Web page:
In the end, you wind up on the fifth floor. Pulling out your notebook, you start drafting notes for your essay, but something about the trees swaying outside the weirdly narrow rectangular windows lulls your brain into a placid haze…
Really? Asleep again?
You lift your head up from the old desk, one hand numb and brushing along the graffiti and pencil grooves on the wood. The sky outside has gone dark, the Broad Art Center nothing more than an imposing industrial polyhedron.
Not just the sky outside, either; they shut off the lights inside, too. Grumbling, you wonder if they forgot to check between the book stacks of the upper floors for more people. Really, just irresponsible staffing. The shelves seem to loom, shadows upon shadows as you wait for your pupils to dilate.
You wish they hadn’t adjusted at all.
As you pick up your bag and walk to the elevators, you notice in your periphery that all the doors around that area are open. Even the door that covers the electricity box. Maybe it’s for the janitors. Actually, when do the janitors even clean up? The elevator doors are all open, too. The lights are off, and you notice an absence of the electrical hum. Guess it’s the stairs, as unsavory as that sounds.
You pull out your phone to shine a light on the floor map marked with emergency exits. The staircase is in the corner of the floor; you glance back at the bookshelves with a sour expression. Keeping your phone light on, you walk through the shelves again. The air is stale.
The door to the stairs is open, too. As you pass through, you tug on the handle to see if it’ll shut. It drifts toward the doorframe slowly, so you step into the stairwell and start making your way down.
Your eyes dart upward, and you see that the door is wide open again. The light sputters out for a brief moment. Yeah, no. Pivoting back around, you march determinedly down the steps, sticking close to the center railing. You find yourself swallowing and averting your eyes from the door at every floor — all open, every single one on the way down, like a gaping maw with little light beyond. All you can see from the corner of your eyes are the never-ending shelves of books.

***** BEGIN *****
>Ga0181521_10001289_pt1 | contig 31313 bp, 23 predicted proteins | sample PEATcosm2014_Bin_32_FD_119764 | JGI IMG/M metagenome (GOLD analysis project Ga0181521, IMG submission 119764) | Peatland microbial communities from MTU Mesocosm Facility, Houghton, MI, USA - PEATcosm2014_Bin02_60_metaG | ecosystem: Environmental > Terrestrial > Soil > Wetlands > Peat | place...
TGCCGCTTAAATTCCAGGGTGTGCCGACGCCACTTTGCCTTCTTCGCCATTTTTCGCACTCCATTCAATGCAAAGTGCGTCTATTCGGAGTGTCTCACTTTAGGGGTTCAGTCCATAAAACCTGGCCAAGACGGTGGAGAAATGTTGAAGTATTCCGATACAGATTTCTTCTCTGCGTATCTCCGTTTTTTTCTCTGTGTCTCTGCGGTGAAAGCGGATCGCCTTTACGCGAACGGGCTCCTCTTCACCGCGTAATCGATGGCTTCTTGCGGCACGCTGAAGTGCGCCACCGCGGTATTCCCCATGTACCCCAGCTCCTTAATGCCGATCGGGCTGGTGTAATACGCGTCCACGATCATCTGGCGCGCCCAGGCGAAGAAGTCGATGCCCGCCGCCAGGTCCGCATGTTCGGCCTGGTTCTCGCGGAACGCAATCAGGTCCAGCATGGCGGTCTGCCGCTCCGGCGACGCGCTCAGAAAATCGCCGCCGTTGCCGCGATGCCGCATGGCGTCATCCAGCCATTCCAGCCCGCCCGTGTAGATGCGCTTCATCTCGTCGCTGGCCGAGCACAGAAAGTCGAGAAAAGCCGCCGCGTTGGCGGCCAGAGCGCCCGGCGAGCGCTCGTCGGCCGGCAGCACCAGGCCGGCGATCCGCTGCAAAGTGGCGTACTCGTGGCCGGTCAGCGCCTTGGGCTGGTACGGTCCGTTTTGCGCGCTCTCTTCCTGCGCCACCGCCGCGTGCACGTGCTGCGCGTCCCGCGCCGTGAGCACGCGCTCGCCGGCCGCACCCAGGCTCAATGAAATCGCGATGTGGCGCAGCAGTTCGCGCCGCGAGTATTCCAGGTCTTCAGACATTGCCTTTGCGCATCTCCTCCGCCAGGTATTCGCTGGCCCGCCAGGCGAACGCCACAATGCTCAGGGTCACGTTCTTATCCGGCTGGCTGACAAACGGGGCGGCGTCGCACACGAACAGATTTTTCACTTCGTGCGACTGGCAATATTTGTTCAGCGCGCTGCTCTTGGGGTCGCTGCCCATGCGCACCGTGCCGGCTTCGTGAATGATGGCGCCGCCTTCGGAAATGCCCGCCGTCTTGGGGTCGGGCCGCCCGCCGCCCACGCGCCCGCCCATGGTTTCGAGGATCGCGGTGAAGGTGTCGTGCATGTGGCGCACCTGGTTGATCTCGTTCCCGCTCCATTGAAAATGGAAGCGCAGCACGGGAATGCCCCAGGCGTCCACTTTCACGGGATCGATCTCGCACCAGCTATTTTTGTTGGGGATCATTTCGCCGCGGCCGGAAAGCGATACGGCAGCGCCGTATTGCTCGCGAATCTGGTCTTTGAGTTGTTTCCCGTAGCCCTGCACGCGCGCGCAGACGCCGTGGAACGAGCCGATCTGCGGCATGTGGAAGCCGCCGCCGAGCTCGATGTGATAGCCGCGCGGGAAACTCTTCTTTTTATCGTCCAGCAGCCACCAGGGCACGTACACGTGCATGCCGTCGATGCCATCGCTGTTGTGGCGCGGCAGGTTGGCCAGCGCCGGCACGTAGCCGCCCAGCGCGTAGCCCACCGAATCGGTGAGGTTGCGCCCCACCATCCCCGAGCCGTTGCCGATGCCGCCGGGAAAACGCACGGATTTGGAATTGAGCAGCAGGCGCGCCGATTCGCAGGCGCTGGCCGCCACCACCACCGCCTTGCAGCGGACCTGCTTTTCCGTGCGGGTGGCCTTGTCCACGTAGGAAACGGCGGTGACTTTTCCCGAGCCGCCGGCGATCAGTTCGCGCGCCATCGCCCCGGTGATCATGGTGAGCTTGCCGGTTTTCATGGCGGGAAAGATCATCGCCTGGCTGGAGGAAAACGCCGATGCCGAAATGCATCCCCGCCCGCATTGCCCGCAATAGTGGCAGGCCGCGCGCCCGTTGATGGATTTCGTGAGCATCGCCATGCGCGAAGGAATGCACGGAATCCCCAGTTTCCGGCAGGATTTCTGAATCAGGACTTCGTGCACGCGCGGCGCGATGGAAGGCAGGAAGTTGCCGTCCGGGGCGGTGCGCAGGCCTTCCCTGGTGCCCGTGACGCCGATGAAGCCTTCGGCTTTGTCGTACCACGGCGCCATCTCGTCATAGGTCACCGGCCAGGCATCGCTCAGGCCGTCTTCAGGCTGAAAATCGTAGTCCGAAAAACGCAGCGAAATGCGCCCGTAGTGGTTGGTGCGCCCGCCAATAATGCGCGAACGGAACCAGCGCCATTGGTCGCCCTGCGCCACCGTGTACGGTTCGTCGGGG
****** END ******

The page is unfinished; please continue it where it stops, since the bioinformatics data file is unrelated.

After making it down to the first floor at a jog down the steps, you are slightly out of breath. It’s a blessing you didn’t trip. You spill out into the dimly lit main lobby, large backpack and all. As you look through the double doors, locked for the night, you notice a campus security officer walking off, and you rush to knock on the glass rapidly.
The officer turns around in surprise and walks over with their keys in hand to let you out. You apologize, but the officer waves you off and offers to walk you part of the way back.
“It’s creepy to spend the night there, just glad to help.”
But you’re still a little curious. Did they leave all the doors in the upper floors open for the janitor or something? The officer looks at you strangely when you ask that.
“No, usually I actually close them. Did I miss some doors?”
You shake your head and give the officer a wan smile. You missed them all.
What an unsettling experience! There seems to be a narratively convenient supply of irresponsible library staff at the university that made for a rather thrilling and mildly traumatizing experience. As exciting as a story that might make for your enormous group of floormate friends, going to another library for the next few weeks would be a better choice. Maybe next time you’ll decide to go to…